The album title, 'Kalashnik Love ', as well as its cover, both have a very soviet-communist feel. Where did those influences come from?
Mehdi Haddab: "We chose to give the album cover that Russian look because of the title 'Kalashnik Love', which of course refers to the firearm that was also invented by a Russian (Mikhail Kalashnikov, red.), but that we transformed into an instrument of peace and love. I grew up in Algeria, that was part of the non-aligned nations and that had a Baath-type regime like the one that existed in Iraq. It was a strange laymen government with Marxist influences, but at the same time still firmly rooted in Islam. So for me, these communist influences aren't that far-fetched, as they were really part of my youth."
On the album there's a Speed Caravan version of a song by Udi Hrant.
Mehdi Haddab: "Yeah, I play the oud in quite a futuristic way, but at the same time I'm quite rooted in tradition and part of that tradition are the old masters of the instrument. Thankfully, we still have old recordings, because they have all passed away themselves. Udi Hrant was a blind oud player of Armenian origin living in Istanbul. There he established himself as an artist and stayed there until the Armenian genocide started (The Armenian genocide took place between April 1915 and July 1916 and cost the lives of two thirds of the Armenian population living in Turkey. The whole operation was planned and executed to perfection by the committee Union And Progress, also known as the "Young Turks", governing the Ottoman Empire at the time. An estimated one million two hundred thousand people lost their lives in the events, red.). At this stage Hrant decided to move to the United States where he further developed his music."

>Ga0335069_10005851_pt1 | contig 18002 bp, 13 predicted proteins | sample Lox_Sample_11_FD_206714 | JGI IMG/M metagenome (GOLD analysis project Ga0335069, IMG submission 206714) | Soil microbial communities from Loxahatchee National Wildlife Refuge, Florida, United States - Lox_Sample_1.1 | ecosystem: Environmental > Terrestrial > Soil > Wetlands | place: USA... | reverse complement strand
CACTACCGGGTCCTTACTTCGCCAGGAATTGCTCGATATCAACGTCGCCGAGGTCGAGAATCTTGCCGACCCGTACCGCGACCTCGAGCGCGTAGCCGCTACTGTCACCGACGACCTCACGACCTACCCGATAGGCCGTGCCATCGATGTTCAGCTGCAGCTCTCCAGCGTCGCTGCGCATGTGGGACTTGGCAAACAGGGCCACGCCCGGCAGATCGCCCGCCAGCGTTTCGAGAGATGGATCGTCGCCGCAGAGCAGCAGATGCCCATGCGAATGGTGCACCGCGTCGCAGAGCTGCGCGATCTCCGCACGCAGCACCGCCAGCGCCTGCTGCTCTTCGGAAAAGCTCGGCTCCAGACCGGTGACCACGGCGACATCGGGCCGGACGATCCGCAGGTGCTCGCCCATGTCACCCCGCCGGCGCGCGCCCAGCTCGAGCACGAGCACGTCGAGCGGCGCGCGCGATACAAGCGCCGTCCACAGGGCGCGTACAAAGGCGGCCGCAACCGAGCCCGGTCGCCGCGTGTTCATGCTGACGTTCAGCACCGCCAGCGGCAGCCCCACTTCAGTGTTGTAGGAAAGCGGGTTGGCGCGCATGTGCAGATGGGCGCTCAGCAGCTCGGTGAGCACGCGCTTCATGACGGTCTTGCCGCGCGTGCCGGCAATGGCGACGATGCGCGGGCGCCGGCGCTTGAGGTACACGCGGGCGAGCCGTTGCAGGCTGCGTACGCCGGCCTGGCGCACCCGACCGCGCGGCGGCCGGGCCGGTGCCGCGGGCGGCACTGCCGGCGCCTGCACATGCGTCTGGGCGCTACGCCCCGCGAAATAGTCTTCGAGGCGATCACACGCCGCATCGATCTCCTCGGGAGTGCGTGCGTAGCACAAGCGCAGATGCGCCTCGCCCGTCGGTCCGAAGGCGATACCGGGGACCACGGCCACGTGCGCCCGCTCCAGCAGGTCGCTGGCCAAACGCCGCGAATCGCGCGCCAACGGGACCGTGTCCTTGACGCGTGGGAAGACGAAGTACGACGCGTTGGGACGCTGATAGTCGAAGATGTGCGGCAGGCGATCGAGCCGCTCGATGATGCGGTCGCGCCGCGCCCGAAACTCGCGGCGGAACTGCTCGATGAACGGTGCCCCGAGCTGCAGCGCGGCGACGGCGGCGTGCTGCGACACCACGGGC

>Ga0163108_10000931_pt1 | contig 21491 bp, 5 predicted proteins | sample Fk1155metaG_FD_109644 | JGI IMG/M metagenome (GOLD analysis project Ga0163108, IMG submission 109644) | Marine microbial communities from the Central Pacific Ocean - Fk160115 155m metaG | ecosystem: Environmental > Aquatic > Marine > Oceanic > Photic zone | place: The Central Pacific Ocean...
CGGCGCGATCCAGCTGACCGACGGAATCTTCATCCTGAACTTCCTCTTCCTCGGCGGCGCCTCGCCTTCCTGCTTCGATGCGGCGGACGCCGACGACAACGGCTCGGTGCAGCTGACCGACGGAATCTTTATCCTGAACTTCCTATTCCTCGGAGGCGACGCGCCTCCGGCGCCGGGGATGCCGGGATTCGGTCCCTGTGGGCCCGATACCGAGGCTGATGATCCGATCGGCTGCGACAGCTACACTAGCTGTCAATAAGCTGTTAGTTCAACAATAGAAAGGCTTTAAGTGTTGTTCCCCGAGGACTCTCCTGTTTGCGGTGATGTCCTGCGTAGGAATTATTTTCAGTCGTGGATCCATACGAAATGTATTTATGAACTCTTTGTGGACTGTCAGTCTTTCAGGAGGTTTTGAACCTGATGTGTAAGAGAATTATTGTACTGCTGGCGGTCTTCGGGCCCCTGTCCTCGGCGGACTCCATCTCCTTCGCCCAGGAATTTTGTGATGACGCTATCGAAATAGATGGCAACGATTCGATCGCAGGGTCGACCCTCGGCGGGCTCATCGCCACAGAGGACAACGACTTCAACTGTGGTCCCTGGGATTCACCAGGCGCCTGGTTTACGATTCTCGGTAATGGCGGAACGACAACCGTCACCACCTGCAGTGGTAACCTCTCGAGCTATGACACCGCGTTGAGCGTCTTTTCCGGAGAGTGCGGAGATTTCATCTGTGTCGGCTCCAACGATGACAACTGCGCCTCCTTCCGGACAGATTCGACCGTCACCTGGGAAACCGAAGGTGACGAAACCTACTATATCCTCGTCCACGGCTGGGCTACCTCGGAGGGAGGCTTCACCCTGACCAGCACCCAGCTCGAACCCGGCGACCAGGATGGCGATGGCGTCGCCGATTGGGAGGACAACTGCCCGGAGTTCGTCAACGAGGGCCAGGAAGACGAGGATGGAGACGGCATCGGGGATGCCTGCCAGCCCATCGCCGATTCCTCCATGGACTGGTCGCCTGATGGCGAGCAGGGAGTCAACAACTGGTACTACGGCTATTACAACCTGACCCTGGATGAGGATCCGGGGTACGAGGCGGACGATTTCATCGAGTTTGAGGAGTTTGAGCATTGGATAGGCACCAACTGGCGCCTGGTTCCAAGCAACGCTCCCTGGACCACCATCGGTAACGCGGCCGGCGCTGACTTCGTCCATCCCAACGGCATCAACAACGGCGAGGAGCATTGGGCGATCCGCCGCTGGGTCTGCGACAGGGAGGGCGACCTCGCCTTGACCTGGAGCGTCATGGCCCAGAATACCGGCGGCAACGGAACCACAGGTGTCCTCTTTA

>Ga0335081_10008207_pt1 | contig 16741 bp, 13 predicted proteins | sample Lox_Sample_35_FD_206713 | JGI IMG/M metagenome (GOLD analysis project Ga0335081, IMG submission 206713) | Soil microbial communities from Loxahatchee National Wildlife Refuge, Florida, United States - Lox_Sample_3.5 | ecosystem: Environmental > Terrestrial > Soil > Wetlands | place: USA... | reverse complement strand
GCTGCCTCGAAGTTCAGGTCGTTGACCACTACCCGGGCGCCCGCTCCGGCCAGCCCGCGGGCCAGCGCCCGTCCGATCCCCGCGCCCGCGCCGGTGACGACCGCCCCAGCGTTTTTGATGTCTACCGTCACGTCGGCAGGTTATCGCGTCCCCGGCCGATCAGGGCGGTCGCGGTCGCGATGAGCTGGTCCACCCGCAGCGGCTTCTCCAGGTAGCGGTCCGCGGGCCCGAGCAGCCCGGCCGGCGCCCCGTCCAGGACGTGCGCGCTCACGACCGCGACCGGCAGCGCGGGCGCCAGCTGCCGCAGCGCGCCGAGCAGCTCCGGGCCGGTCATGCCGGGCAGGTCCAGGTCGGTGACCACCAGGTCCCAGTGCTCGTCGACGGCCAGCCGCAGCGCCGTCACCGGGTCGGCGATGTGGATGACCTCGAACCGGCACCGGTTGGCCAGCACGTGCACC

Of course we can't leave out talking about the one track on the album almost everybody will know, The Cure's 'Kiling An Arab'. Did you include that track as just a bit of fun or are you really into their music?
Mehdi Haddab: "What happened is that a couple of years ago, when I was still playing with a band called Ekova, we were booked as the supporting act for The Cure during their concerts in France. I met Robert Smith and he seemed quite taken with the music we were doing. Much later I rediscovered this song on a old cassette tape laying around in my apartment. When I listened to it, I was immediately convinced Speed Caravan was the only band qualified to cover it. On top of that, the song also is a reference to Albert Camus (Albert Camus, born 7 November 1913 in Mondovi, French Algeria - died 4 April 1960 in Villeblevin in the Yonne, was a French writer, dramatist, essayist and philosopher. He was active as a journalist for the resistance during World War II and also played a pivotal role in solving some of the moral questions resulting that same war, red.) who was a French writer born in Algeria who even received the Nobel Price at one stage. There's an intellectual side to the songs of The Cure. Literally the song is about "killing an Arab", but in fact it's really a reflection on man as a being that does not stop short of killing his own. It's just a great and well-written song!"